About this work

Bernstein's own notes for the Serenade for violin and orchestra (1954) stress, a bit disingenuously, that the work has no "literal program," but was inspired by a re-reading of Symposium, Plato's celebrated dialogue on the nature of love. Still, the composer provides a detailed description of each movement "for the benefit of those interested in literary allusion." For the most part, Bernstein indeed eschews an obvious programmatic approach in his setting of the dialogue, resisting the temptation to translate into music Aristophanes' onset of hiccoughs or Apollodorus' delight in the rhythm of the syllables of Pausanias' name. (Or, for that matter, using a pausane -- a trombone -- to portray Pausanias.) As a result, some critics have argued that Bernstein's invocation of Plato's work constitutes little more than a sign of intellectual elitism, a remnant of the composer's years at Harvard. There is, however, more to the work's relationship to the Symposium: what the composer derives from Plato is a model for relating the parts of a large-scale work through a process of continuous variation.

In the Symposium, as in other Platonic dialogues, each successive speaker takes as a starting point the virtues or deficiencies of the previous speaker's remarks. In this way, new ideas are introduced while at the same time serving to refine, delimit, or expand upon earlier ideas. In Bernstein's Serenade, similarly, the intervals and contours of the opening theme reappear and are examined from new angles and in new contexts throughout the remainder of the work. There is also a second, hidden program embedded in the Serenade. Woven into the fabric are three complete movements from Bernstein's Anniversaries, short piano pieces the composer wrote throughout his life as birthday gifts or memorial tributes to intimates -- a particularly appropriate "borrowing," perhaps, for a work about the power of love.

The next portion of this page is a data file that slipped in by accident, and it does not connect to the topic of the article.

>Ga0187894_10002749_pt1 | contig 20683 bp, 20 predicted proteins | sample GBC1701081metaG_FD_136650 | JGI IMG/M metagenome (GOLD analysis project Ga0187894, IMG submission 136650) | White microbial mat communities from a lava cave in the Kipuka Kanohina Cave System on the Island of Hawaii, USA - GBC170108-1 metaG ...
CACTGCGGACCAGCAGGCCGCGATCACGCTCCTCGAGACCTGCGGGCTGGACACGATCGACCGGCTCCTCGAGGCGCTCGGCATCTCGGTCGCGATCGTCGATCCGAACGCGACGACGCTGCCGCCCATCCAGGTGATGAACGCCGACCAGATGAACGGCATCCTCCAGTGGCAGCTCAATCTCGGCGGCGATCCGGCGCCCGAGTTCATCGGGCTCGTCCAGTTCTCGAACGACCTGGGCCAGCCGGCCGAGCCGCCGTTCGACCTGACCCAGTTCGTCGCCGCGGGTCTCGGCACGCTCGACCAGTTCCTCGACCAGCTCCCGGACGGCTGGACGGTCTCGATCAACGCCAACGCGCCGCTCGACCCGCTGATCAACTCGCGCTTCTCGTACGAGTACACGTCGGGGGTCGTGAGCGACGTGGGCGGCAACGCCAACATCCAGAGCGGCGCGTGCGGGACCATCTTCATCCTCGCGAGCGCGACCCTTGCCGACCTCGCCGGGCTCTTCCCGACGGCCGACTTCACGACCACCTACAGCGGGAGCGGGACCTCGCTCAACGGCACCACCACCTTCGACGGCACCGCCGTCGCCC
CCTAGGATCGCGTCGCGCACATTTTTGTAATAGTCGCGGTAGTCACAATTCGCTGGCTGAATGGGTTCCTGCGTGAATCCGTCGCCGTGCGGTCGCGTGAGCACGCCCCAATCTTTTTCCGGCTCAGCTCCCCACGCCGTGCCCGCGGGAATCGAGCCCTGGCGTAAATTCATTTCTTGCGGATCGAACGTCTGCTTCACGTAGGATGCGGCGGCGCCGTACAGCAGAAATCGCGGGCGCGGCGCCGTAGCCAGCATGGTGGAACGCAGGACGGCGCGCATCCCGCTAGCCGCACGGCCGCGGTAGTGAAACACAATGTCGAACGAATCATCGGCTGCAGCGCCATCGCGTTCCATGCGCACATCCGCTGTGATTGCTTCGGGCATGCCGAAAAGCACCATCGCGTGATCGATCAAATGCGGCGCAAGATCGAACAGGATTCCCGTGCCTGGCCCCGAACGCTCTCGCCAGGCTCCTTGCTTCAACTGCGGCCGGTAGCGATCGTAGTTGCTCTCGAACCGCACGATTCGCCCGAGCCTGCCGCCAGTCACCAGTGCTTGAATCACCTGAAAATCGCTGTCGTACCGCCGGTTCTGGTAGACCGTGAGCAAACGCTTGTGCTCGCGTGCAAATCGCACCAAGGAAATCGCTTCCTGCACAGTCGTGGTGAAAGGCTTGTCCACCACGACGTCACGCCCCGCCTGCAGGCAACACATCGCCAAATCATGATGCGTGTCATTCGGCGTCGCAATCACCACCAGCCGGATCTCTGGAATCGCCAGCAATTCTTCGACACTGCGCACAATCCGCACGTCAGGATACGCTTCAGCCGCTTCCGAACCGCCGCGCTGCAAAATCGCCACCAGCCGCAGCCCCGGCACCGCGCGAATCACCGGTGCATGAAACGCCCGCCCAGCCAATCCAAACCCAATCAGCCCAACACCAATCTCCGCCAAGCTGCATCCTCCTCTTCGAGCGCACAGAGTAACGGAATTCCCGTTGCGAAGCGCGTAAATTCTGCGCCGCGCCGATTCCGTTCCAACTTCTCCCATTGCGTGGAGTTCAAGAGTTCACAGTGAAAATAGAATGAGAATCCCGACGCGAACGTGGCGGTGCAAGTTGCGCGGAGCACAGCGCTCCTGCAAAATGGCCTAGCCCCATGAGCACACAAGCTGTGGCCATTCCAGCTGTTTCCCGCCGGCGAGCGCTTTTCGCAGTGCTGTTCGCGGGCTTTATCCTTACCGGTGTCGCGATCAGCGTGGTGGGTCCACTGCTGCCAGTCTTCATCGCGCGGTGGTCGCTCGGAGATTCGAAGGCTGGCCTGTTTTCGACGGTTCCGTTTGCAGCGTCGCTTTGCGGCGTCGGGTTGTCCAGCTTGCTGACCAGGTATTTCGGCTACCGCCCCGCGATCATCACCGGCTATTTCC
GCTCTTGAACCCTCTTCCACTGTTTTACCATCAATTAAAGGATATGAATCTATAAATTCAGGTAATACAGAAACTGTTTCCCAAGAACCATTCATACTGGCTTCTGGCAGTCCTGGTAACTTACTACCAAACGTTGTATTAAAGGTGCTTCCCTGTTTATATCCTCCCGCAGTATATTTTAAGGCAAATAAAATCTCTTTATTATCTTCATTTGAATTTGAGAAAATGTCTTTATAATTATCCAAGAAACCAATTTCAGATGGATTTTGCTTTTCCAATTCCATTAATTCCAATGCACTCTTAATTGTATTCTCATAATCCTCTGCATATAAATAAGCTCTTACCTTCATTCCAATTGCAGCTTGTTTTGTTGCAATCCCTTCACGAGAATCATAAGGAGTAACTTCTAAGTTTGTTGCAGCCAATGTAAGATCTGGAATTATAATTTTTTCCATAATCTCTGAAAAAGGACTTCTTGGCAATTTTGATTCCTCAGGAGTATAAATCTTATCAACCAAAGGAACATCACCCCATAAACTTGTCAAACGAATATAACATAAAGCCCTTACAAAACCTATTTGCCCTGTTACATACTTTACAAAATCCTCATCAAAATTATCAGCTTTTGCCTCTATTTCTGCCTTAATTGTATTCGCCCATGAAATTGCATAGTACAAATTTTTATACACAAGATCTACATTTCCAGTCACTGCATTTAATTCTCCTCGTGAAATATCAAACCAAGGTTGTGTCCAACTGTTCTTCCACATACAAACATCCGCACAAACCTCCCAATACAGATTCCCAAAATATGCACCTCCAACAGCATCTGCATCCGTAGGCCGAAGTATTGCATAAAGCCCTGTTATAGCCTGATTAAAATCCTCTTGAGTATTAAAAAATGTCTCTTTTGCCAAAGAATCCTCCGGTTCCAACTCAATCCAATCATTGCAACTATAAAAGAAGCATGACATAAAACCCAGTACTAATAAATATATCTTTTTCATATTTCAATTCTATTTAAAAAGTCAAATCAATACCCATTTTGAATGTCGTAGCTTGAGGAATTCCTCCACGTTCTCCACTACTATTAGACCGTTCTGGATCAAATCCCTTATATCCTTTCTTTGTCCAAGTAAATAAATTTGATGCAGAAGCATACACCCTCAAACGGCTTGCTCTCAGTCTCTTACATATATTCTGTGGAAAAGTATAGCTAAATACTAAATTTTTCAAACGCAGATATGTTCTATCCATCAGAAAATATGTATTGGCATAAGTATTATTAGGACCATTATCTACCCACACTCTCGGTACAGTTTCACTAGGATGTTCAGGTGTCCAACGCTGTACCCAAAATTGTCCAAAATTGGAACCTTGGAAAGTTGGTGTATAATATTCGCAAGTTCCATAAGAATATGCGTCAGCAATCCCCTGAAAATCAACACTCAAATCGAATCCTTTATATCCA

The Serenade's first movement, "Phaedrus; Pausanius" (Lento; Allegro), is cast as a slow fugato introduction followed by a sonata-allegro. Bernstein compares the movement to a "lyrical oration in praise of Eros" and an expression of "the duality of lover and the beloved." The second movement, "Aristophanes" (Allegro), assumes, in Bernstein's words, the role of "bedtime storyteller, invoking the fairy-tale mythology of love." "Eryximachus" (Presto), a brief fugato, echoes the work's contrapuntal opening. "Agathon" (Adagio), in three-part song form (ABA), "embraces all aspects of love's powers, charms, and functions." The final movement, "Socrates; Alcibiades" (Molto tenuto; Allegro molto vivace), begins with a slow reflection based on a section of the previous movement, giving way to a rondo marked by the festive high spirits of a bacchanalian celebration.

Serenade calls for an orchestra composed of strings, harp and percussion. The work was premiered at the 1954 Venice Festival with Isaac Stern as soloist and Bernstein as conductor, and was later choreographed, most notably as Jerome Robbins' ballet Serenade for Seven.